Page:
The impacts of water availability on macroinvertebrate communities in West Texas and southcentral New Mexico
In many regions around the world climate is changing and biotic communities are changing with it. In areas like the southwestern U.S., drought is one of the major sources of disturbance. Although droughts are an integral part of the natural hydrological cycles, they can have devastating effects on freshwater ecosystems when disrupted by extended periods of drought, resulting in changes to the structure and function of biotic communities. In this study, we surveyed four streams in the Sacramento Mountains of New Mexico from 2010 to 2014: Agua Chiquita, Rio Peñasco, Wills Creek, and the Sacramento River; These years encompassed an average wet year, an exceptionally dry year, and two years following the exceptionally dry conditions. We wanted to determine how low water availability influenced community composition and found only minor changes to community function only to the collector functional group. We also wanted to determine where macroinvertebrates recolonized from after a major disturbance event. We found that the sampled sites were highly nested with nearby springs, which provided refuge during harsh conditions. ^ Regional predictors for community composition in cool-water streams, desert springs, desert wetlands and the Rio Grande were analyzed. We used family-level, presence-absence data from 6 different studies in south-central New Mexico and west Texas. Using Non-metric Multidimensional Scaling (NMDS) analysis, we found temperature, salinity, and dissolve oxygen were strong predictors for community composition. Desert sites were best predicted by high temperature and salinity, while cool water sites were predicted by high dissolved oxygen and low temperature. At the genus-level we found the same environmental variables predicted community composition as well as phytoplankton, however; the higher taxonomic resolution may have masked the effect of this variable in the family-level analysis. Dry conditions in the southwestern U.S. are expected to persist and possibly intensify, therefore, monitoring these sites is vital to track changes to community composition as they may have important implications for transitioning regions around the world.^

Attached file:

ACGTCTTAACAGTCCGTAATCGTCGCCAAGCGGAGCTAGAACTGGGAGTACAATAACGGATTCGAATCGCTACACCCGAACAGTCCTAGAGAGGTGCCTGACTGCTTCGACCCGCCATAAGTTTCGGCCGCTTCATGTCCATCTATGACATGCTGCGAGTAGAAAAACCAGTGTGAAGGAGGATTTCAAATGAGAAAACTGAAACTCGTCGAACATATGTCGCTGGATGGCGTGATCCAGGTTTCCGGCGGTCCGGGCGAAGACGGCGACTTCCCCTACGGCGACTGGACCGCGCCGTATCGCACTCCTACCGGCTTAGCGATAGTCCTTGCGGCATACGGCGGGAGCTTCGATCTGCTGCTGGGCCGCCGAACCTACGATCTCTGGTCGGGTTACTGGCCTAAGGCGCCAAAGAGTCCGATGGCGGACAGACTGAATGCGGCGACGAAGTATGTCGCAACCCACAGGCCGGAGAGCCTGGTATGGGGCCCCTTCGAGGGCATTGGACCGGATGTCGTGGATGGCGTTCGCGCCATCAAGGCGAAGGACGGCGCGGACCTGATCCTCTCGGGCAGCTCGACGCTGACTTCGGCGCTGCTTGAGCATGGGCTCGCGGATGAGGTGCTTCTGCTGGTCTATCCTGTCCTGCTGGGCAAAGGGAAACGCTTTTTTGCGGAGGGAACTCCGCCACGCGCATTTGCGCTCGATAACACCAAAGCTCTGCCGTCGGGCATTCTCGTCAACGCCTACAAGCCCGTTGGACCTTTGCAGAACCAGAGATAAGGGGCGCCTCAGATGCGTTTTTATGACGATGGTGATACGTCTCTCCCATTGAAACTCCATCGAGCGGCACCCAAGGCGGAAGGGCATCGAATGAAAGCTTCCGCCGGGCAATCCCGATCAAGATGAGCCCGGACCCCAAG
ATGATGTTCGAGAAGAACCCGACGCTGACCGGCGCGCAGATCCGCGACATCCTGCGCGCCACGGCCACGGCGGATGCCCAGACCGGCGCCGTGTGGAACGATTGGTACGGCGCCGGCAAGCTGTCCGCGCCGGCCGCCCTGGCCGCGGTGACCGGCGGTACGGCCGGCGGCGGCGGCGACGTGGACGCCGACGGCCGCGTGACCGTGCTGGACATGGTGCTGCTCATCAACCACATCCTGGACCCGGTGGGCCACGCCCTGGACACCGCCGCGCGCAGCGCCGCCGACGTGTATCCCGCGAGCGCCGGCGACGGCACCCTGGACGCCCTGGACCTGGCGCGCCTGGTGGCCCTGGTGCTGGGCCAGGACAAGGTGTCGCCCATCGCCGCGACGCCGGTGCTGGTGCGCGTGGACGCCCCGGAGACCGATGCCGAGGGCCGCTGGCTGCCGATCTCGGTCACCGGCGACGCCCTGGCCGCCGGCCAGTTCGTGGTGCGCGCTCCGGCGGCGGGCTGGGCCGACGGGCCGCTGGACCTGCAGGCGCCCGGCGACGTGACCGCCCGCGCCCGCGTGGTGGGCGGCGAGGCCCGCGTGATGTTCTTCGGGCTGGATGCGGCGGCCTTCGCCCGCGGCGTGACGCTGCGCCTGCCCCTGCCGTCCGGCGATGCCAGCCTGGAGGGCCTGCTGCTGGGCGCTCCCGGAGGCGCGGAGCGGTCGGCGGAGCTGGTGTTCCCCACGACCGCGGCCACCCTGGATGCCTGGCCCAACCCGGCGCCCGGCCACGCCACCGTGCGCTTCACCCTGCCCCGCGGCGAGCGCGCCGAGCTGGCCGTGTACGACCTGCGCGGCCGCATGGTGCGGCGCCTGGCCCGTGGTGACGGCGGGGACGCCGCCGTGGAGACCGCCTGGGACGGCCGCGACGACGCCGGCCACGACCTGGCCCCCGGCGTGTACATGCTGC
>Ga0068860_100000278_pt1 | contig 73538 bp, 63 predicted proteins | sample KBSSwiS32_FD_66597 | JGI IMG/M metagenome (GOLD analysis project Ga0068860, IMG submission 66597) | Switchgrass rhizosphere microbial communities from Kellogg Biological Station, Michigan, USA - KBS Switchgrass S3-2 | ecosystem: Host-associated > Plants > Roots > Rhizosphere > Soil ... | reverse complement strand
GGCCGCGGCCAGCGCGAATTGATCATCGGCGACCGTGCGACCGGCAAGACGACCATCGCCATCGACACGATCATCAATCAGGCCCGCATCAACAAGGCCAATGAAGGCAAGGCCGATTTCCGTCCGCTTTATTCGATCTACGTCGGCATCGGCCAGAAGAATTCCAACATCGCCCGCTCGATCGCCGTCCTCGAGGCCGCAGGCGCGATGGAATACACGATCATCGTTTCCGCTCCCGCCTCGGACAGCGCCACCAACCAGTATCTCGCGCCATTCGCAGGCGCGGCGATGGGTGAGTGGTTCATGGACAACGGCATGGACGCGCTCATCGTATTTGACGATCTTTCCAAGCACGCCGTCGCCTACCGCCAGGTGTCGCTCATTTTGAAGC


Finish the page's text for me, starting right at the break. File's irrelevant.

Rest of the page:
Ecology|Entomology|Climate change|Environmental science
Martell, Ector Matias, "The impacts of water availability on macroinvertebrate communities in West Texas and southcentral New Mexico" (2014). ETD Collection for University of Texas, El Paso. AAI1600330.